Audible Alarms in Medical Equipment

Originally Published MDDI August 2006 ALARM SYSTEMSThe IEC 60601-1-8 standard has taken many years to harmonize. Now that it is finalized, device OEMs may need to reconsider how to design alarms into medical equipment.

Dan O'Brien

August 1, 2006

13 Min Read
Audible Alarms in Medical Equipment


Audible alarms serve multiple functions in medical equipment, not the least of which is that they protect manufacturers against liability. As device makers continue to integrate more functions into each piece of medical equipment, they must also incorporate more types of warning sounds.

Medical equipment manufacturers usually develop proprietary alarms for their products. Sometimes these alarms sound completely different, even on devices made by the same company. One of the drafts of IEC 60601-1-8 highlighted some of the user discontent with medical alarm signaling. Problems identified included difficulty in identifying the source of an alarm, alarms being too loud and distracting, and high rates of false-positive or negative alarm conditions. The confusing environment resulted in users disabling alarm systems or adjusting the alarm limits to extreme values, which essentially renders the alarms useless. The ultimate concern was that problems deciphering medical equipment audible warnings could lead to patient injury or even death.

Efforts to harmonize alarm systems in medical equipment had been moving slowly over the last decade.1 However, this changed in 2003 when international standard IEC 60601-1-8 was issued. Although compliance is voluntary, it is expected that many medical equipment manufacturers will eventually move toward adopting this standard. In not following its guidance, manufacturers risk liability issues, but even more, they risk missing out on sales to larger institutions that may soon begin to require compliance to IEC 60601-1-8.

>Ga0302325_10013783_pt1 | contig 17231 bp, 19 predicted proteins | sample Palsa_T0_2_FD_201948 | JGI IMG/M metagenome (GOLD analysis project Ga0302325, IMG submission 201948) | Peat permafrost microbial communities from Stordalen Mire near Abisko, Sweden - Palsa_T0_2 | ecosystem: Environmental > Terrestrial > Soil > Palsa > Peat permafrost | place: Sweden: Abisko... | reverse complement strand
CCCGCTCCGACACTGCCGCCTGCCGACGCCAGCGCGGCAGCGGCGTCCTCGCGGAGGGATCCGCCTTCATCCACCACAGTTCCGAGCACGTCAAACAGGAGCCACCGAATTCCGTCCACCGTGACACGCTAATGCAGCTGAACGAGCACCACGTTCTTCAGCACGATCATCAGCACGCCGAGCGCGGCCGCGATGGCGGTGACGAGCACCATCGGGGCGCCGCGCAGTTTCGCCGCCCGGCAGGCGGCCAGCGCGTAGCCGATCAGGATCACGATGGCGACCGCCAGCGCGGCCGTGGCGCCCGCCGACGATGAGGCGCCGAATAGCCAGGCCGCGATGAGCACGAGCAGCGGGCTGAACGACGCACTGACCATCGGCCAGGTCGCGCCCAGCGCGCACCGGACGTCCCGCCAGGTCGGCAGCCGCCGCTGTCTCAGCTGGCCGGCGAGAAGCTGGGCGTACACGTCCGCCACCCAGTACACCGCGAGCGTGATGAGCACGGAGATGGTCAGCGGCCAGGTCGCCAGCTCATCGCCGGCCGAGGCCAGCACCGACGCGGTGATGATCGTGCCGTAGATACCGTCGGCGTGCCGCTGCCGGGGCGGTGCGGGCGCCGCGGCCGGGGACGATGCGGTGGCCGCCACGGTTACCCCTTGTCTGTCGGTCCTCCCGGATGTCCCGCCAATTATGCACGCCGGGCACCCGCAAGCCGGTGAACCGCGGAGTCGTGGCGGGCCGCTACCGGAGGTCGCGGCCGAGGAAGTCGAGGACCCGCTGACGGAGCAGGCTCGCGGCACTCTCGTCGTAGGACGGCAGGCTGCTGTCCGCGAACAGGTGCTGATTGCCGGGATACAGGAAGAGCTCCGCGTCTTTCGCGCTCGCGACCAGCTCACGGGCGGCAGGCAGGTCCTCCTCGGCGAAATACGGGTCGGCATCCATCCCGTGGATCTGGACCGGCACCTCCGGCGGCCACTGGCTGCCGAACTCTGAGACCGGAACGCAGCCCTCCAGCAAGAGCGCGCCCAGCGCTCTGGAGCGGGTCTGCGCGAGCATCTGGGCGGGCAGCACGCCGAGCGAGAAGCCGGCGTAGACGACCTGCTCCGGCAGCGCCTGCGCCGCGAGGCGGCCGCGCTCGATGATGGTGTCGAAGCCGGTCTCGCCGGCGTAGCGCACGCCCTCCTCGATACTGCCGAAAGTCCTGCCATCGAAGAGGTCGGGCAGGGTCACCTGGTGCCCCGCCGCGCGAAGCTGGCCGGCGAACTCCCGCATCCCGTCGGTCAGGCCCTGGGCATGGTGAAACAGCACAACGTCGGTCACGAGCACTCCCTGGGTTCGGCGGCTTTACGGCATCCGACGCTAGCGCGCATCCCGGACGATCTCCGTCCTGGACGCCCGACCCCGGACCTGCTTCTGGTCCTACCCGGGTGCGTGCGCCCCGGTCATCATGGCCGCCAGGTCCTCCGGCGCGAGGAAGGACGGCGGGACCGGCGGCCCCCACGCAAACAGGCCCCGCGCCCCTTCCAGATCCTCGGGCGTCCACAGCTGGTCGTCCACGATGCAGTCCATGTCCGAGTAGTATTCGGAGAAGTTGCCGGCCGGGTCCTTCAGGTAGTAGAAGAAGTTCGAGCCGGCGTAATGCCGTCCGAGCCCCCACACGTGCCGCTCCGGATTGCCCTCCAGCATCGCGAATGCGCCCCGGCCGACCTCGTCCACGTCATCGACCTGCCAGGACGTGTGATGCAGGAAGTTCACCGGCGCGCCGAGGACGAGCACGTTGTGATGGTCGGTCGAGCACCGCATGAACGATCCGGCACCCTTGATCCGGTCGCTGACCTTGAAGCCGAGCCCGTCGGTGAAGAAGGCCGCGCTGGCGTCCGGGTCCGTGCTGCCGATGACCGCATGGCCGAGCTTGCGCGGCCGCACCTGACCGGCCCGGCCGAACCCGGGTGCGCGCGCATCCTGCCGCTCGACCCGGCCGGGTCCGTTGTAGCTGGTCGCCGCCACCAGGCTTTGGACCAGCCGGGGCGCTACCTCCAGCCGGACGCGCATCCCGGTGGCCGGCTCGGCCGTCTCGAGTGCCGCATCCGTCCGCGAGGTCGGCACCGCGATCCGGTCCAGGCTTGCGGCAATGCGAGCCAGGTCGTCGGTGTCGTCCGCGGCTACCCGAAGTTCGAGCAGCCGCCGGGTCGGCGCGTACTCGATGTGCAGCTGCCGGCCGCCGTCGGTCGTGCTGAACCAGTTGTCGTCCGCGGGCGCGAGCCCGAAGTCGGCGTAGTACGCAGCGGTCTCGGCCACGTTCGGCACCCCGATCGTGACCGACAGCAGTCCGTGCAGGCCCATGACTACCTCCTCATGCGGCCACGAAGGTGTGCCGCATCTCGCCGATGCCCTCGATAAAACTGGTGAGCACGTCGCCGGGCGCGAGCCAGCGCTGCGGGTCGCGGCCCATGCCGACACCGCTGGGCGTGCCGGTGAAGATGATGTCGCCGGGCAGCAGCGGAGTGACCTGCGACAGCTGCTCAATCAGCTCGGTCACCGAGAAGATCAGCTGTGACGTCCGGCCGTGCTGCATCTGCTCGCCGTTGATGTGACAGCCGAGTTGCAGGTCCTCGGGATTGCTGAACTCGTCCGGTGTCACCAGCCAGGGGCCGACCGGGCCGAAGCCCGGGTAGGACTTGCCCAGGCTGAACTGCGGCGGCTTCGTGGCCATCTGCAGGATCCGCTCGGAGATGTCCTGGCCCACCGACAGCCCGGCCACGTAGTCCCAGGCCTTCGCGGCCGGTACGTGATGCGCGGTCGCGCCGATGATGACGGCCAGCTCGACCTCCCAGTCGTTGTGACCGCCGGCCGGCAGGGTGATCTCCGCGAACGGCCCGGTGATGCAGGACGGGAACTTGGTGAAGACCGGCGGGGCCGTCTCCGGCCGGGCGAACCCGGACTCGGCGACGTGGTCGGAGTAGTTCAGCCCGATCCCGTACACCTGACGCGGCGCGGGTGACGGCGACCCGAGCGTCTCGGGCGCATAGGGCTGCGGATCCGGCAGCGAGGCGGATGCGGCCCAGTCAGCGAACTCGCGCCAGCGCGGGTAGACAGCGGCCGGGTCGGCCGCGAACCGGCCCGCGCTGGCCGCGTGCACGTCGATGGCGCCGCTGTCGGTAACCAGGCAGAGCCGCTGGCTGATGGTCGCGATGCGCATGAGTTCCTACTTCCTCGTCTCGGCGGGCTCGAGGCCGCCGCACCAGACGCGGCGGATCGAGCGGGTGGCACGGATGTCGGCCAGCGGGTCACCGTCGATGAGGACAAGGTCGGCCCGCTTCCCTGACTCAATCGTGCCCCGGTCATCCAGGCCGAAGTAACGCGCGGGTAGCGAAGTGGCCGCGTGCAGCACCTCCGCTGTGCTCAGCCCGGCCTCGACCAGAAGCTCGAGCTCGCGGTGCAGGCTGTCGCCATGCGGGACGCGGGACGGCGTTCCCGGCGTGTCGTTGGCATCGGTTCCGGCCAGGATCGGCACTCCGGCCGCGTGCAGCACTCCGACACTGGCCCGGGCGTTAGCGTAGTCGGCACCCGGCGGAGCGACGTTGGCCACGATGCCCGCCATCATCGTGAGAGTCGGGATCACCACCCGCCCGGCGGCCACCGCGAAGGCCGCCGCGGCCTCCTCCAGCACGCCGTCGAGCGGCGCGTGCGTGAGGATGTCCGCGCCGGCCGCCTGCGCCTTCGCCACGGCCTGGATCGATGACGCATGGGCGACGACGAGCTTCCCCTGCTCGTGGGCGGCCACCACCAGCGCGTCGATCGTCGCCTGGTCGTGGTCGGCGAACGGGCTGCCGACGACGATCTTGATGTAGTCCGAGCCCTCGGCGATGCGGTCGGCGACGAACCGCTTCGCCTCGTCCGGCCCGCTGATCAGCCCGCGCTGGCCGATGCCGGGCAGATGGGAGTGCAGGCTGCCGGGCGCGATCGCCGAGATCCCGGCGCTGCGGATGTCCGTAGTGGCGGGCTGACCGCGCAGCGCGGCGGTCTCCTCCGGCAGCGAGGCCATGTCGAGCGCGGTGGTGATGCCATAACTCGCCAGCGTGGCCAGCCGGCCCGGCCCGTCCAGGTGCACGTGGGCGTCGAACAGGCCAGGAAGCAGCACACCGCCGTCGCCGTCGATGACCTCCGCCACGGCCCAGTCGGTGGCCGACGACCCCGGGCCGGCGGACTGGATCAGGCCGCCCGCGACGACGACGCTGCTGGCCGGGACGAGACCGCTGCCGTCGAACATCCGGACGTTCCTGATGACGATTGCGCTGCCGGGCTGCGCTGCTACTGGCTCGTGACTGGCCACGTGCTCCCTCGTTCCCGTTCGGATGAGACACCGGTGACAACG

What is IEC 60601-1-8?

IEC 60601-1-8 is a comprehensive international standard that specifies basic safety and essential performance requirements and tests for alarm systems in medical equipment. Its 71 pages, including four annexes, cover both visual and audible alarms, but the vast majority of the specifications are devoted to audible-alarm issues for medical equipment and applications.

The comprehensive document addresses several aspects of alarm issues, including what kind of medical condition should trigger an audible warning sound and what the specific frequency and shape of the sound's waveform should be. Many of its most important topics for audible alarms have direct bearing on how medical device designers should approach alarm systems.

Priority Condition. The equipment designer is responsible for gauging when an alarm should trigger. The designer determines the priority of the condition being monitored by the medical equipment. IEC 60601-1-8 gives guidance on whether a patient's condition should be assigned a high, medium, or low priority. This guidance is based on the potential result of a failure to respond to the cause of the alarm condition and how fast the potential harm could happen to the patient. For example, a high priority would be assigned if death or irreversible injury could happen quickly, but a low priority would be assigned if only minor injury or discomfort may happen after a period of time. A heart rate of 170 on a treadmill test may warrant a low-priority condition whereas this same heart rate at an intensive-care monitoring station may be assigned a high priority.